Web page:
top of page

Under the bed, the monsters grow restless.

Babushka tells me she hasn’t been sleeping well,

blames it on old age, a bad duvet cover,

the dreams. I’ve been searching, she says, for the last

hour. Do you know how hard it is

to find one that will fit right? Their bed

is small, So many choices! And has been

ever since we emigrated. She likes it

that way, the same size as where

there was no option

for a bigger one. The other night, I was thrashing

so hard, she must have thrown herself

against my grandfather. Dedushka had to

wake me. He must have been so shocked

by such a touch. Must have woken

afraid too. I ask who she was running from.

I rarely remember. It’s all such silliness,

she tells me, repeating

she has no idea

where they all come from. I’m always

trapped, trying to get out. Always failing.

But last night, We had a child with us,

age six, I think, (me the night we left?)

and they were shooting, bandits, shooting.

And again, trapped. She keeps repeating

how it all comes

out of nowhere. No way out. The shooting

everywhere. And I keep trying to escape. Repeating

there’s no reason for it. These dreams.

Old age. How she doesn’t understand.

When you dream

of monsters, I tell her, you know they come

from stories. From childhood. You know

they cannot hide under your bed, inside your closet, but she checks there, nightly, grateful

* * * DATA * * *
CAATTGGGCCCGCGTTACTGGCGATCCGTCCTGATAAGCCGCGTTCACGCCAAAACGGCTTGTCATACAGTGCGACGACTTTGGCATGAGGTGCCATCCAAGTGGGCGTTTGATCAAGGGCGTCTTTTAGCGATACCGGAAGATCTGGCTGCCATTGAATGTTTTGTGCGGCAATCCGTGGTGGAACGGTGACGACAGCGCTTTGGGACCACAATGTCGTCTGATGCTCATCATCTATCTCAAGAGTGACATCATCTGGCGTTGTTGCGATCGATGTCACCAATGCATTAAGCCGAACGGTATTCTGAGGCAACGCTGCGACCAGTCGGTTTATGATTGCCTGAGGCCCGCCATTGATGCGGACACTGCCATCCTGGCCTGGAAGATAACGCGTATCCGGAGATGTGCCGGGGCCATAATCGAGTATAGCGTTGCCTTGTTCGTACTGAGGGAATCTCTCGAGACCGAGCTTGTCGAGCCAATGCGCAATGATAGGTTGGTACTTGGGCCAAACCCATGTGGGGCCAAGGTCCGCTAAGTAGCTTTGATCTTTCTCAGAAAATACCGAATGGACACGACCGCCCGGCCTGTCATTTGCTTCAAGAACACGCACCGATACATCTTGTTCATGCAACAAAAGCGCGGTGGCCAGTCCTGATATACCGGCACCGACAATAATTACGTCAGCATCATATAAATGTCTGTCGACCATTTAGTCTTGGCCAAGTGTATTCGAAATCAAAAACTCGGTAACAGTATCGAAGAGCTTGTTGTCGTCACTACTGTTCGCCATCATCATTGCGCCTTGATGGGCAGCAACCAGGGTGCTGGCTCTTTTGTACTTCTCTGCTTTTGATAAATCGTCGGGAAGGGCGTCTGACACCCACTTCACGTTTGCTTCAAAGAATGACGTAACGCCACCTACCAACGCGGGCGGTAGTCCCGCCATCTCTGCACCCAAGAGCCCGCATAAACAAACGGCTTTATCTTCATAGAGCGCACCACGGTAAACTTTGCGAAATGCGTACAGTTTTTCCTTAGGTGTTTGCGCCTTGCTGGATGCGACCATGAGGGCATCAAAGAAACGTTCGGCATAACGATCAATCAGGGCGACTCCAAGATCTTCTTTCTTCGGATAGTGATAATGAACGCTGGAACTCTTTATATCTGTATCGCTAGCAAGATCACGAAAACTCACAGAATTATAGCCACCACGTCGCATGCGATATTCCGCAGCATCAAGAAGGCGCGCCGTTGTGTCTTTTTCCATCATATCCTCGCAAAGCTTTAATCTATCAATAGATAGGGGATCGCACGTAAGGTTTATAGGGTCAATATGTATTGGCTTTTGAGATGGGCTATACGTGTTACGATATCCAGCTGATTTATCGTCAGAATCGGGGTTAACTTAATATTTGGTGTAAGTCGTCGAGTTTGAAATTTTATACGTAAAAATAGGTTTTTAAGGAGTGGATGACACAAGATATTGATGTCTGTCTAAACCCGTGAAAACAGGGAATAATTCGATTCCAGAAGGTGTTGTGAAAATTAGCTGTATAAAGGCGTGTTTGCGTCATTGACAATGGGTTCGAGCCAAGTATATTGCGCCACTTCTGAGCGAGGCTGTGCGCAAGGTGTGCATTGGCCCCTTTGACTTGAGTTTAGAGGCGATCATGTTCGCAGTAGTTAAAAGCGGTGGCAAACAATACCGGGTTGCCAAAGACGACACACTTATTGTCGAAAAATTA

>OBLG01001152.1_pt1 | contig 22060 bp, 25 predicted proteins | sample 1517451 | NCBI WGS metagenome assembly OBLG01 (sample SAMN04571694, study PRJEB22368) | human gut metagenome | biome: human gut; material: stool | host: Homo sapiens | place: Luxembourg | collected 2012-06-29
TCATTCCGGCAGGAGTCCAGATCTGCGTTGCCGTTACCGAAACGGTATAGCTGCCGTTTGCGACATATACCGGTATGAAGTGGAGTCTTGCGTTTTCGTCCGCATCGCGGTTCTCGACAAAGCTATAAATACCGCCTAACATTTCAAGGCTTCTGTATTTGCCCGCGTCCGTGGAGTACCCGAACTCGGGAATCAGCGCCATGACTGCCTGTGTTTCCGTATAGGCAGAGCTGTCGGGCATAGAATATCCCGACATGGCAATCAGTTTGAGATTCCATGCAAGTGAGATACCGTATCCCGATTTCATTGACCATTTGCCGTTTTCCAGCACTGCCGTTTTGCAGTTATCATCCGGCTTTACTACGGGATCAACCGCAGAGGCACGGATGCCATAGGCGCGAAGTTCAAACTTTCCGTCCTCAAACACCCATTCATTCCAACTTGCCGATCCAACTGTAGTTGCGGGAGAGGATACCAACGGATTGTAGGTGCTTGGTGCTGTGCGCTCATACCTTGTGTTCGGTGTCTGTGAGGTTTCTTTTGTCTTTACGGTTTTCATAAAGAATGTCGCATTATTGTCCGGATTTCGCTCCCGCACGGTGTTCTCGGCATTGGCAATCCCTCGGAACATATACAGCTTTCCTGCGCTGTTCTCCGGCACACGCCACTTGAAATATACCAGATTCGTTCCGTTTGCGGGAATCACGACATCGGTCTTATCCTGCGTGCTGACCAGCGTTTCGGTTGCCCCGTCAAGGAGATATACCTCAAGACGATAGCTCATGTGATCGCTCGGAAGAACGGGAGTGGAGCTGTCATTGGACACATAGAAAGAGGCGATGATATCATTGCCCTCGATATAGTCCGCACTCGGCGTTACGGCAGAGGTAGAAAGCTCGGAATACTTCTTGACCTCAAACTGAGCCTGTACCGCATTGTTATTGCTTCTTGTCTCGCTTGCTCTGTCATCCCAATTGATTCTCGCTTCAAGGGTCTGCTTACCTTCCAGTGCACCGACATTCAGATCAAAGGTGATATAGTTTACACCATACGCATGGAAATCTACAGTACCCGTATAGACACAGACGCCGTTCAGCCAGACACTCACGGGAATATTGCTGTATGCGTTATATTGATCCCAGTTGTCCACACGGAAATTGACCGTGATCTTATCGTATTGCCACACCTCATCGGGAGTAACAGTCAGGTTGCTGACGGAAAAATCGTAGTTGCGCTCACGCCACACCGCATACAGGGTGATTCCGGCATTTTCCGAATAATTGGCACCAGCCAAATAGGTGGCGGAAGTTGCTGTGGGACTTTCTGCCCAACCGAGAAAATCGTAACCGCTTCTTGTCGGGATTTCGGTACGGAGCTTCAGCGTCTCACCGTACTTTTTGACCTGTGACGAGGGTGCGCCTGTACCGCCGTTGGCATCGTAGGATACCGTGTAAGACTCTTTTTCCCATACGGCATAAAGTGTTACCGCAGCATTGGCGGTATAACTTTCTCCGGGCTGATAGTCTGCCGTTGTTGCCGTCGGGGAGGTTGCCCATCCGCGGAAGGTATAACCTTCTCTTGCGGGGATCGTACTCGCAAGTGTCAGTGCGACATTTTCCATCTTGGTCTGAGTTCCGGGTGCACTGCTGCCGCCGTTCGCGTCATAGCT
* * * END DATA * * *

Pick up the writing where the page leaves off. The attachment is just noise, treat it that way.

not to remember,

most mornings, at least.

Grateful, this past

isn’t hers.

And she believes it. There’s so much

online now. More beds and monsters, more

covers that don’t fit well or hide enough.

But how do I choose without touching, without feeling

the fabric? She believes in a softer linen,

believes that it will help her sleep.


JULIA KOLCHINSKY DASBACH emigrated from Ukraine as a Jewish refugee when she was six years old. She is the author of three poetry collections: The Many Names for Mother, winner of the Wick Poetry Prize (Kent State University Press, 2019) and finalist for the National Jewish Book Award; Don’t Touch the Bones (Lost Horse Press, 2020), winner of the 2019 Idaho Poetry Prize; and 40 WEEKS, written while pregnant with her now 7-month-old daughter is forthcoming from YesYes Books in 2022. Her recent poems appear in Poetry, American Poetry Review, and The Nation, among others. Julia is the editor of Construction Magazine. She holds an MFA from the University of Oregon and is completing her PhD at the University of Pennsylvania. She lives in Philly with her two kids, two cats, one dog, and one husband.


bottom of page